Script adding +1

Sorry, not a great description but tricky to sum up !
I have the below script, so when i select the “option” it will uninstall the app via the string. (As you can see its a working progress).

If i choose 7 for example it adds 1 to it and gives me the option for 8 !
The only way to get round this is do $a = [int]($a - ‘1’)

Is this my best way around or am i missing something ?

function Uninstall-Applications
     param (
     [string]$Title = 'Uninstall Application List',
     [regex]$Criteria = '^[0-99]$'


     Write-host -ForegroundColor Yellow " Please select index number for application to Uninstall : "
     Write-Host -ForegroundColor Yellow " Q: Press 'Q' to quit."
     $table | ft -AutoSize

try {
    $32Uninstall = Get-ItemProperty HKLM:\Software\Microsoft\Windows\CurrentVersion\Uninstall\* 
Catch {
    write-error $_.exception.message

Try {
$Table = $32Uninstall.displayname | 
ForEach-Object { $option = 1 } {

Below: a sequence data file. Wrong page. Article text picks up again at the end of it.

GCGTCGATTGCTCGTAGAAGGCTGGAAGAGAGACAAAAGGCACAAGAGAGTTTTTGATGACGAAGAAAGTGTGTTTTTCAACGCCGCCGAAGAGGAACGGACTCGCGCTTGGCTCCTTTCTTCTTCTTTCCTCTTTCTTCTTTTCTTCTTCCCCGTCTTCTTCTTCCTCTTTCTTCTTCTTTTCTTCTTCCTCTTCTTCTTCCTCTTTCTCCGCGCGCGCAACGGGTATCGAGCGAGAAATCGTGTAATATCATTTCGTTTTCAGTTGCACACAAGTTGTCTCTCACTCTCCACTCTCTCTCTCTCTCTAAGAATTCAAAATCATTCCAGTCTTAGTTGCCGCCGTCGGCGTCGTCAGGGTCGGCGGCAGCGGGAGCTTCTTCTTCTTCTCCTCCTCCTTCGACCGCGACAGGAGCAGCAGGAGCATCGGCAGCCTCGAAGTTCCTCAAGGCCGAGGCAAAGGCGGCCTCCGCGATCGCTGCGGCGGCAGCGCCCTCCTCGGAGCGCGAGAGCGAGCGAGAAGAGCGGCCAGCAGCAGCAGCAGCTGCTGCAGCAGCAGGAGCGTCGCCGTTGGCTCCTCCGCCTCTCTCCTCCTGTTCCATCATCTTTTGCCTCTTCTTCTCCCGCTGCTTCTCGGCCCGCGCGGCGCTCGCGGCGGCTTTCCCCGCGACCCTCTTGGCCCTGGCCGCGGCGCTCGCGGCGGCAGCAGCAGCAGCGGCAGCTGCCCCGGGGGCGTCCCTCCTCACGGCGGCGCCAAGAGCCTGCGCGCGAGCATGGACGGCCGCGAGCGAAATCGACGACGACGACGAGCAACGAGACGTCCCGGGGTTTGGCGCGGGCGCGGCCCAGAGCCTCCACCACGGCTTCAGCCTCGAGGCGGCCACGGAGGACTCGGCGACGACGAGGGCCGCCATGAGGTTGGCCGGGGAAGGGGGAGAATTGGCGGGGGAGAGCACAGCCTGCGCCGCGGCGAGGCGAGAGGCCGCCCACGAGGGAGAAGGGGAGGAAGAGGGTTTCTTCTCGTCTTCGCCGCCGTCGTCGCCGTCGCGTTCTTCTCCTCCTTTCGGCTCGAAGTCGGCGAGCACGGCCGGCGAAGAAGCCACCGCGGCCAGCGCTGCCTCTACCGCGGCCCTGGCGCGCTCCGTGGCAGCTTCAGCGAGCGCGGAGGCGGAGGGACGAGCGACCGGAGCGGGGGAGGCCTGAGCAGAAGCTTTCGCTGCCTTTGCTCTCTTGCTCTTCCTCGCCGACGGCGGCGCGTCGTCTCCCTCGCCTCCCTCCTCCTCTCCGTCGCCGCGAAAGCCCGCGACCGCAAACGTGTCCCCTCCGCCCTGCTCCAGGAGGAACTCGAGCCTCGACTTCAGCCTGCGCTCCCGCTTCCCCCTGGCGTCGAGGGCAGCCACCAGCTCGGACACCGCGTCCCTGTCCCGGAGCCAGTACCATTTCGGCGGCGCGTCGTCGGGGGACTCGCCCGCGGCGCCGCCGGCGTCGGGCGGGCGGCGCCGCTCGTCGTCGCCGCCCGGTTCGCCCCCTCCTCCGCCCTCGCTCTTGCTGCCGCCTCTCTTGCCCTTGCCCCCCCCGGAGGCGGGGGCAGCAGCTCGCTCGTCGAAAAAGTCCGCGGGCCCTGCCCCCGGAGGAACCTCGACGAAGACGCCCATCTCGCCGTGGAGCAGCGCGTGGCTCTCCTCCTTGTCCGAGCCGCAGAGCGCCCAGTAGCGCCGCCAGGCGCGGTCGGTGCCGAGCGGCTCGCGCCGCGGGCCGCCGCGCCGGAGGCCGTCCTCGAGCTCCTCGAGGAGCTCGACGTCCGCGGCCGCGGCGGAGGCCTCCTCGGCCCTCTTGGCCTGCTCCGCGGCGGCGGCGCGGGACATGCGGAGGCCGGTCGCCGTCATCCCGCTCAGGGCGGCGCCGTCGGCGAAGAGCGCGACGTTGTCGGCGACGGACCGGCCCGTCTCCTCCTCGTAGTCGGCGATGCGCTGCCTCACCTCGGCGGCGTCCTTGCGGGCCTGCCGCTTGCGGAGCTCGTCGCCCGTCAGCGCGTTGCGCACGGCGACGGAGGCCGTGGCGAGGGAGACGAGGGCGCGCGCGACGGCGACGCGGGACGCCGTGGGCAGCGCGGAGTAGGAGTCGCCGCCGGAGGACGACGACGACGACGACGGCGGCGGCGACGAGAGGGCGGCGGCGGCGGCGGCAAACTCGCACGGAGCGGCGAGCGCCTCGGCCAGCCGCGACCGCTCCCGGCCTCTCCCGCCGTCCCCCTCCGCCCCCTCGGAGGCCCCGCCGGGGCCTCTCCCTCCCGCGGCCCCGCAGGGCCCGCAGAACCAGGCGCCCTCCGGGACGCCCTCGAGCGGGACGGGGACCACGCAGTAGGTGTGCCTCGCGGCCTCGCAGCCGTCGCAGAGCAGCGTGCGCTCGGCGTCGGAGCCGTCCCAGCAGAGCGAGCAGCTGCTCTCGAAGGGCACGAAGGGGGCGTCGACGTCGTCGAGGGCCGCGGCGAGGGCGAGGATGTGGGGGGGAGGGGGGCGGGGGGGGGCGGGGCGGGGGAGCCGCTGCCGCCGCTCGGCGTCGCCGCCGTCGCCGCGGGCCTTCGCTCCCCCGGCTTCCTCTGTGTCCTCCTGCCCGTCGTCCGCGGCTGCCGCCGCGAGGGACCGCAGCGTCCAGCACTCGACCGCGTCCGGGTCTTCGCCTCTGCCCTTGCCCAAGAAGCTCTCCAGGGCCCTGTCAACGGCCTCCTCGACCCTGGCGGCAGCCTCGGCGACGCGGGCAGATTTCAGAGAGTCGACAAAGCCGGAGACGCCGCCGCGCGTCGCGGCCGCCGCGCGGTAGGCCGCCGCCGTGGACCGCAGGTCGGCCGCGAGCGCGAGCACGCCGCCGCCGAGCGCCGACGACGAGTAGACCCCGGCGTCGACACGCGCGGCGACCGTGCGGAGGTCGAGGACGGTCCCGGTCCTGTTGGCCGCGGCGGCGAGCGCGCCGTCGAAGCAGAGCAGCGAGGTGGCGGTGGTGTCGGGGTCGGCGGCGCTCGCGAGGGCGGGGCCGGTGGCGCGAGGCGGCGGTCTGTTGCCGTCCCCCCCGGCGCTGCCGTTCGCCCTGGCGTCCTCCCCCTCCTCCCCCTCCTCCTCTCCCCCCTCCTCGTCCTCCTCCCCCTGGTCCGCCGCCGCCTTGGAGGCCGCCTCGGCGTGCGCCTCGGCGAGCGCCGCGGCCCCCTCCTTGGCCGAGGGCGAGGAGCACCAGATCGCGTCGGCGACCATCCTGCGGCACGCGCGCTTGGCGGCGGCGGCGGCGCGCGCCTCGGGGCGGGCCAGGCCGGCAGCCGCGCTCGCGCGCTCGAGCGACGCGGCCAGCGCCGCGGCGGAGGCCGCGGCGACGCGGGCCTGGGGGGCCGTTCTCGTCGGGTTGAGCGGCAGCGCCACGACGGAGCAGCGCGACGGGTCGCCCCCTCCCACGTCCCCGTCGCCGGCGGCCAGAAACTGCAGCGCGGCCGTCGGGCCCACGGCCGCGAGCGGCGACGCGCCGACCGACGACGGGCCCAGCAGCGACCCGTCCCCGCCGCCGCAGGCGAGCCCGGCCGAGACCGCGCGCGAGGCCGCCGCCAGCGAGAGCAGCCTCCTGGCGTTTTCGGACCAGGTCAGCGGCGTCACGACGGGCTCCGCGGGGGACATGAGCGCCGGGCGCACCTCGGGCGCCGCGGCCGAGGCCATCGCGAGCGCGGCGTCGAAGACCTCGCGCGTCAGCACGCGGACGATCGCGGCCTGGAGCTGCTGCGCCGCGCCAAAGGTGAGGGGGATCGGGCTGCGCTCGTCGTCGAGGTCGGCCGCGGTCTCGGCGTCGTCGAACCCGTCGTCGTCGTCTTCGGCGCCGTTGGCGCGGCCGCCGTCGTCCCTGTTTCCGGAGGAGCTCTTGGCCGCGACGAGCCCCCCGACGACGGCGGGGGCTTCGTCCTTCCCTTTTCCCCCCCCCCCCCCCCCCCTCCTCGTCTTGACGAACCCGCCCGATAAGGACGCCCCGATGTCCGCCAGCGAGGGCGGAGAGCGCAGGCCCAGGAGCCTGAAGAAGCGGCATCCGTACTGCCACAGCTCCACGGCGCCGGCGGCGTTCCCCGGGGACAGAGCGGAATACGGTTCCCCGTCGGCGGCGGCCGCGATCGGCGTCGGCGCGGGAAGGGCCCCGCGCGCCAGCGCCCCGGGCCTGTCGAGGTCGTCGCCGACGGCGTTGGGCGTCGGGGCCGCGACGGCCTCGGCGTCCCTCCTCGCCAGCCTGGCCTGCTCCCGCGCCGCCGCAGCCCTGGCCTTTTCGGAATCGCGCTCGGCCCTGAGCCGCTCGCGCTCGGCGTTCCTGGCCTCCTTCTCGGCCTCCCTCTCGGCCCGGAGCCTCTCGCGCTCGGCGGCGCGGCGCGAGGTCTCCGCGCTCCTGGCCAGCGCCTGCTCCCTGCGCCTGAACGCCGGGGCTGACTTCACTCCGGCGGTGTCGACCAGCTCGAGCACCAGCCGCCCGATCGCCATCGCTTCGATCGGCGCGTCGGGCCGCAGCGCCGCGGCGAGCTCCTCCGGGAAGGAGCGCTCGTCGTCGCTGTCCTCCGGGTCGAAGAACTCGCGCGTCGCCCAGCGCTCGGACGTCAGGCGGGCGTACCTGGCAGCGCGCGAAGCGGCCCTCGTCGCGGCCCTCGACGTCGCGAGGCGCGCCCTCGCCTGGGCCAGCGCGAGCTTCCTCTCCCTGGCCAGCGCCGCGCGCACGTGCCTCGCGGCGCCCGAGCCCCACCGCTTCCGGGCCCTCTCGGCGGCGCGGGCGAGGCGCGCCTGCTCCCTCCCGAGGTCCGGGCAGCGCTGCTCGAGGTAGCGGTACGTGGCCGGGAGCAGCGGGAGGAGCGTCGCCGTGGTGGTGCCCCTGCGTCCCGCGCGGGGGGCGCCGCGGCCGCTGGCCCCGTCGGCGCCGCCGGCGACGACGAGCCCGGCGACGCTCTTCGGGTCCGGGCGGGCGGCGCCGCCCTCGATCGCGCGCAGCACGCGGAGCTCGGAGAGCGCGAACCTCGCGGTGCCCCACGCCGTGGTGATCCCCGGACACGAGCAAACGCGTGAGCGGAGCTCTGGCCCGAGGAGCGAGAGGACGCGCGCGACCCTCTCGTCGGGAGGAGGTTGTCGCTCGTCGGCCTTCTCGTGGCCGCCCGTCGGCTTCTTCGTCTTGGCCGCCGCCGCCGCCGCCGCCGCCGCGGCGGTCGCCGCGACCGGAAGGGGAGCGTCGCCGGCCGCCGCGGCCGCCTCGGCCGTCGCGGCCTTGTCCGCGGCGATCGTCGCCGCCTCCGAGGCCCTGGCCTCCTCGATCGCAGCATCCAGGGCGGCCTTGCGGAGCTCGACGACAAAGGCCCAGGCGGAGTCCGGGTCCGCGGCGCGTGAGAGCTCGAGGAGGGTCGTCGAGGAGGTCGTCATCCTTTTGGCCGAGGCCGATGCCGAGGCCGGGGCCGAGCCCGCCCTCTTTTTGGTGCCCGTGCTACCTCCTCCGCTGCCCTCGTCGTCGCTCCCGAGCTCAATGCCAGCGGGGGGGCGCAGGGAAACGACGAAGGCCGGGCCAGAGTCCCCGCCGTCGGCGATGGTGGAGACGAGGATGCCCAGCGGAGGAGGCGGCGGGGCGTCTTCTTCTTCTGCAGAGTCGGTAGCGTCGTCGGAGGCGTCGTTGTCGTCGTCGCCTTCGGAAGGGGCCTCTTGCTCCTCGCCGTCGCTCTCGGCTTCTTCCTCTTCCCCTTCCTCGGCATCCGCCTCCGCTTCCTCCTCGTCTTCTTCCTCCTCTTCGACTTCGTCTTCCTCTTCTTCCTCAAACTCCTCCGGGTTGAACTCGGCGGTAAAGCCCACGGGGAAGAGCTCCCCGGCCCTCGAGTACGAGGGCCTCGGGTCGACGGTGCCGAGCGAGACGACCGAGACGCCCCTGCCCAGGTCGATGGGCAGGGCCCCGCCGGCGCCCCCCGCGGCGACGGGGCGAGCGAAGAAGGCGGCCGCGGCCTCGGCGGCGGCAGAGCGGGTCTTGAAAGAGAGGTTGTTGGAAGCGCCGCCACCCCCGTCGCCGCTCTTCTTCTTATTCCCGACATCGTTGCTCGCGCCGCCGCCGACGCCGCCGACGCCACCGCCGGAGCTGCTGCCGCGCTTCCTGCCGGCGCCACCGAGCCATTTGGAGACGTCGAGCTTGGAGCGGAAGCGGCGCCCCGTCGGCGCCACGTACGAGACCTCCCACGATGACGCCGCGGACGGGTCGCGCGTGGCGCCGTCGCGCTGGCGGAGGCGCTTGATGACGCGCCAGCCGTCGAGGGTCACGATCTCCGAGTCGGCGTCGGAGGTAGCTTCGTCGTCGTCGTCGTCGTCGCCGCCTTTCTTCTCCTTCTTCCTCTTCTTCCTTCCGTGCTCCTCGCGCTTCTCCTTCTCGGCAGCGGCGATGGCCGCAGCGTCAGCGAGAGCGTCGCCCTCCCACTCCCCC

[PSCustomObject] @{ Option = $option; '-' = ":" ;Displayname = $_ } ;
    Catch {
    write-error $_.exception.message

Write-Host "================ $Title ================"

     $a = Read-Host "Please make a selection"
  if ([Regex]::IsMatch($a,$Criteria)) {
  $a = [int]($a -'1')
  $Table[$a] }
  else {
  write-output "invalid selection" }
#until ($input -eq 'q')

First things first …
What are you attempting with …

[regex]$Criteria = '^[0-99]$'

And why do you have the Title in the param block?

ok, so the results that come back from the uninstall (generally most people don’t have 99 apps ! ) and a number between 1 and 99 must be selected.

The Regex is wrong for what you want to do. And at this point I think the param block needs to go away.

Do you always plan on running this in interactive mode where your asking a user to make a selection?

It’s a tool for desktop engineers and not users. To develop my piwershell skills I’ve decided to make some tools to aid our desktop guys.

So some further playing and this works but still adds the +1 to the selection. Must be to do with the $option++…

$Uninstall =  Get-ItemProperty HKLM:\Software\Microsoft\Windows\CurrentVersion\Uninstall\* |
     ForEach-Object { $option = 1 } {